My Yard is Flooding and the Property Owner Refuses to Install a Drainage System, What Should I Do?

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“We live in Washington State. When our home was built in 1989, there was suppose to be a drainage ditch installed behind our property on the boundary line. This ditch was to run for serveral homes. It was to collect water from the neighbors properties behind ours and the surface water drainage from all the new homes back yards and drain into the cities sewer system. The City started the ditch but never finished the plans. They signed off on the property and the homes were sold. (we bought one) . We have had drainage issues since we moved in. The property behind us fills up like a lake and our water has no where to drain so it fills up in our back yard. The City then signed off on another development next to ours where they built up the land and graded the properties to drain into the property behind us. They were suppose to put in a drainage system to collect this water and it was to drain into the system behind our house. Only this was never installed either. This means more water draining toward our homes. We have contacted the property owner about putting in a drainage system and he has said that the water does not come close to his house so he will not do anything about it. The city has said they will put in a system if he gives them an easement but he has refused. (the city forgot to get any easements when then built our subdivision} Now the City has ok’d another subdivision and they are allowing them to build this property up, which will dump more water into the properties behind us and flow towards our homes. We seem to be boxed in and drowning and do not know where to turn. Do we need to pursue the City to solve the problem or do we have to go after the property owner behind us? What type of lawyer handles these types of issues? Help we are drowning!”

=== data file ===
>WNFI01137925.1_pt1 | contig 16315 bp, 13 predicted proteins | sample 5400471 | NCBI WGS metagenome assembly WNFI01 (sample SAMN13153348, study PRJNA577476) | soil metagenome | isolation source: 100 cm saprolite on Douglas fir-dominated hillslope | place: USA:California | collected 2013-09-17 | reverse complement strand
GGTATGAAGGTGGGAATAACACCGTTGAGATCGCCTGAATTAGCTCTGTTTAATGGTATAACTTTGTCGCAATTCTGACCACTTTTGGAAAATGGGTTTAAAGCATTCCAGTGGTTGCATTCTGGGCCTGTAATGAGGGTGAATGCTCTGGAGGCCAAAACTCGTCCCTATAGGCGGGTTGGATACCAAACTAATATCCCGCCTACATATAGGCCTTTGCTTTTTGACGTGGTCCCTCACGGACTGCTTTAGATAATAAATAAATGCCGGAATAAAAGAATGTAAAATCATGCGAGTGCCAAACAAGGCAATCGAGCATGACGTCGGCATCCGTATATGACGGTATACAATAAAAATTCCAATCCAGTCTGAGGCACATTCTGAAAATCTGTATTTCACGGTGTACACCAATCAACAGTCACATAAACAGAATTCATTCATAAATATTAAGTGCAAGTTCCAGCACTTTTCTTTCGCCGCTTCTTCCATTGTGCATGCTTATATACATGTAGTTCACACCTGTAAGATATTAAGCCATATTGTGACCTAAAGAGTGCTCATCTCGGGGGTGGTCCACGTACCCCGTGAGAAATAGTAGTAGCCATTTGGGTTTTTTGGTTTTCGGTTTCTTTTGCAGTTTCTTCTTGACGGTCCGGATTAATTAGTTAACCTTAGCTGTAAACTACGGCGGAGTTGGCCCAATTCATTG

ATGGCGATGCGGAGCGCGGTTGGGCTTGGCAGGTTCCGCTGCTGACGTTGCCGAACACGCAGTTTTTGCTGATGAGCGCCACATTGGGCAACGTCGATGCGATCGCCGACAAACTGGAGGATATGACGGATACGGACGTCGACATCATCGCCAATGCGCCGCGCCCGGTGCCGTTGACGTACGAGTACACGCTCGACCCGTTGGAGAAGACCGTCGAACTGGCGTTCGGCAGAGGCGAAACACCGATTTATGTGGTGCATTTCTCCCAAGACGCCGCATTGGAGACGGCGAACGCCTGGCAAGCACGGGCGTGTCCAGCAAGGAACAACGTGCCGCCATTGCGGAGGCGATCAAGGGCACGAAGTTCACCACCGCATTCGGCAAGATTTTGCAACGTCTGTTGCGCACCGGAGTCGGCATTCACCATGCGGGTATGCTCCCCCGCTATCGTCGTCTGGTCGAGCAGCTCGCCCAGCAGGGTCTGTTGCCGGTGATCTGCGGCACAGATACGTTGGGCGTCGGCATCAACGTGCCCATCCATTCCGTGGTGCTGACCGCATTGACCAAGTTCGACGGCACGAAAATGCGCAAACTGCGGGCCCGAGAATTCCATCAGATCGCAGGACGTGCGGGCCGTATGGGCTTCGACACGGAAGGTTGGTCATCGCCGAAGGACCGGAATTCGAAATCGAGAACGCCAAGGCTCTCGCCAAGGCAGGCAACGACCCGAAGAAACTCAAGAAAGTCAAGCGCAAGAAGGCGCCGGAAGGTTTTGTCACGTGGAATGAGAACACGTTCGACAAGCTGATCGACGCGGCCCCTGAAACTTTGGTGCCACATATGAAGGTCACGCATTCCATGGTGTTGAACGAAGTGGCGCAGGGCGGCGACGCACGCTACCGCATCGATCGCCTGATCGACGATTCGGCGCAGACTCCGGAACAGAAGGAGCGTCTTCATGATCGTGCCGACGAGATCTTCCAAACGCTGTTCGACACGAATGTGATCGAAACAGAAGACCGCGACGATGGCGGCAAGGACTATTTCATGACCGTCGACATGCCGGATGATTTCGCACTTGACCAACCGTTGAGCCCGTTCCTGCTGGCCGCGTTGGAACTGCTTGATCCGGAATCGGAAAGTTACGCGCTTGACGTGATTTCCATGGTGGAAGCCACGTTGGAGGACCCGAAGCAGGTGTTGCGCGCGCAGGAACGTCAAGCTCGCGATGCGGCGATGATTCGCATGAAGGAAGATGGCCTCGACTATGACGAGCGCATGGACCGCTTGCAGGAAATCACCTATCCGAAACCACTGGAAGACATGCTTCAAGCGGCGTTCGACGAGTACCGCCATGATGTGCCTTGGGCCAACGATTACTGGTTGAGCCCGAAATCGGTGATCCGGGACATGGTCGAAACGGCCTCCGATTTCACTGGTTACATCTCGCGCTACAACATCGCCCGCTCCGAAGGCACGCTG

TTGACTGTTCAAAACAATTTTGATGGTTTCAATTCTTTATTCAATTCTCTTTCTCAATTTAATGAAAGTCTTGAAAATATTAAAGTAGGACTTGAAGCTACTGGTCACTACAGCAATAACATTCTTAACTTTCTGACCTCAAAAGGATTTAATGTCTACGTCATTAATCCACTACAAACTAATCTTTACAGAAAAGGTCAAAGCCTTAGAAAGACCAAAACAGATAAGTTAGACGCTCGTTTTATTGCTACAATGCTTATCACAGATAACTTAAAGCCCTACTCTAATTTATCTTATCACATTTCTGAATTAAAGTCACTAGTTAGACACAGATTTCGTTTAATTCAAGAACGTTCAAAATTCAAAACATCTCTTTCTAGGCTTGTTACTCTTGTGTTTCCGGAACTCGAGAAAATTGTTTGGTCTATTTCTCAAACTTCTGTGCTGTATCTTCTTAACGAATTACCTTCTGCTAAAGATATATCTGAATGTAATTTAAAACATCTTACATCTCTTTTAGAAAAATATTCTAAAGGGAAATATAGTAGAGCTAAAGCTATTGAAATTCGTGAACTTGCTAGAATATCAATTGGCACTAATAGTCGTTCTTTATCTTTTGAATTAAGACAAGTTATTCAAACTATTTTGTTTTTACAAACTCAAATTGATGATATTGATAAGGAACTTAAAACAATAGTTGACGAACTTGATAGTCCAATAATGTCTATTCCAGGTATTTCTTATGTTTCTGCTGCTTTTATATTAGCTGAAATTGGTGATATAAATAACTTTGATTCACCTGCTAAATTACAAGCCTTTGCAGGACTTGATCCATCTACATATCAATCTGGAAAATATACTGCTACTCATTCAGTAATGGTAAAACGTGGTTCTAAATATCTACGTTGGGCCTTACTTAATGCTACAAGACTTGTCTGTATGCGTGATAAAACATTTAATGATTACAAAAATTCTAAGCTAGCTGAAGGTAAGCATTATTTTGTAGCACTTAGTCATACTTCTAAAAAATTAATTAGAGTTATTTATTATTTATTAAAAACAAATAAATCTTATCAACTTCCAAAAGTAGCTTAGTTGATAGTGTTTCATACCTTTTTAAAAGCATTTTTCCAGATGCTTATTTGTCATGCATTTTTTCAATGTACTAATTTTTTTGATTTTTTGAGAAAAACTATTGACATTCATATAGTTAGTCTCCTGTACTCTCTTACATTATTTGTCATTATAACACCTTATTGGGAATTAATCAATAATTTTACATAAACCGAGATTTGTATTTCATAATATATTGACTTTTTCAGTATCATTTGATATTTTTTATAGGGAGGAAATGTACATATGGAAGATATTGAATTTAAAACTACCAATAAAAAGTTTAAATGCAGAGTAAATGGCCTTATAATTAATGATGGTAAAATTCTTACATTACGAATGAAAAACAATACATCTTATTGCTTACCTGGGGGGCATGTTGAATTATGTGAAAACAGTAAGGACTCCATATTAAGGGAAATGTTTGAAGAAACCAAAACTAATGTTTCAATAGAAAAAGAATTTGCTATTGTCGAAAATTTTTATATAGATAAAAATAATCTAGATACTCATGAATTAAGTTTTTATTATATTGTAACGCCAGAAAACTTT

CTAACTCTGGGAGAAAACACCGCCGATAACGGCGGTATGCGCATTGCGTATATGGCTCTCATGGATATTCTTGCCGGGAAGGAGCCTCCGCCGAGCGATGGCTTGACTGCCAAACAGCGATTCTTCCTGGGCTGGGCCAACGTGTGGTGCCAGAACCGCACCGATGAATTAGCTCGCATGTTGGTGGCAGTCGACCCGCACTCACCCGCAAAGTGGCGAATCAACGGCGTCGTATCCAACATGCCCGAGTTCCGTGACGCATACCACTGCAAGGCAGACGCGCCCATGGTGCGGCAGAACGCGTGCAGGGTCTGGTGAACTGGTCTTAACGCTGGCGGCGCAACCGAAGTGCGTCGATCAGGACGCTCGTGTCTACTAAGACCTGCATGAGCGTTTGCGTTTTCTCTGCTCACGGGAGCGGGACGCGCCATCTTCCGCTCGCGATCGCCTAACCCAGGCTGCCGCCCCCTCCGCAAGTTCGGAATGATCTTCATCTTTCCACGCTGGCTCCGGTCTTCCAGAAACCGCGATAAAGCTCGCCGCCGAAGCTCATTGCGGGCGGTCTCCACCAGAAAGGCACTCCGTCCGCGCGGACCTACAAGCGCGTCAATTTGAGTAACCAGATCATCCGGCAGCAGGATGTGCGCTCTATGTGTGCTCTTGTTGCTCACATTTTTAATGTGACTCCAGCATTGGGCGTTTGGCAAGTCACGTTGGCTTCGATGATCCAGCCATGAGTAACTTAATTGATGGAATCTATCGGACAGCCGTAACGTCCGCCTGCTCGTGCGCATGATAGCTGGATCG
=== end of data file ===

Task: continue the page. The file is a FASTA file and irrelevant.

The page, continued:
[NOTE: Articles and answers on DearEsq., while written and published by lawyers, do not constitute legal advice, and no attorney-client relationship is formed by your reading of this information. You should always consult with an attorney for any legal situations.]

You should talk to a lawyer who specializes in real estate matters, and preferably one with experience dealing with municipalities. This is a fairly complex issue that may not have a simple legal solution, so you should keep in mind the cost of litigation versus the cost of simply paying for the necessary drainage before you decide whether to sue.

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Author: House Attorney

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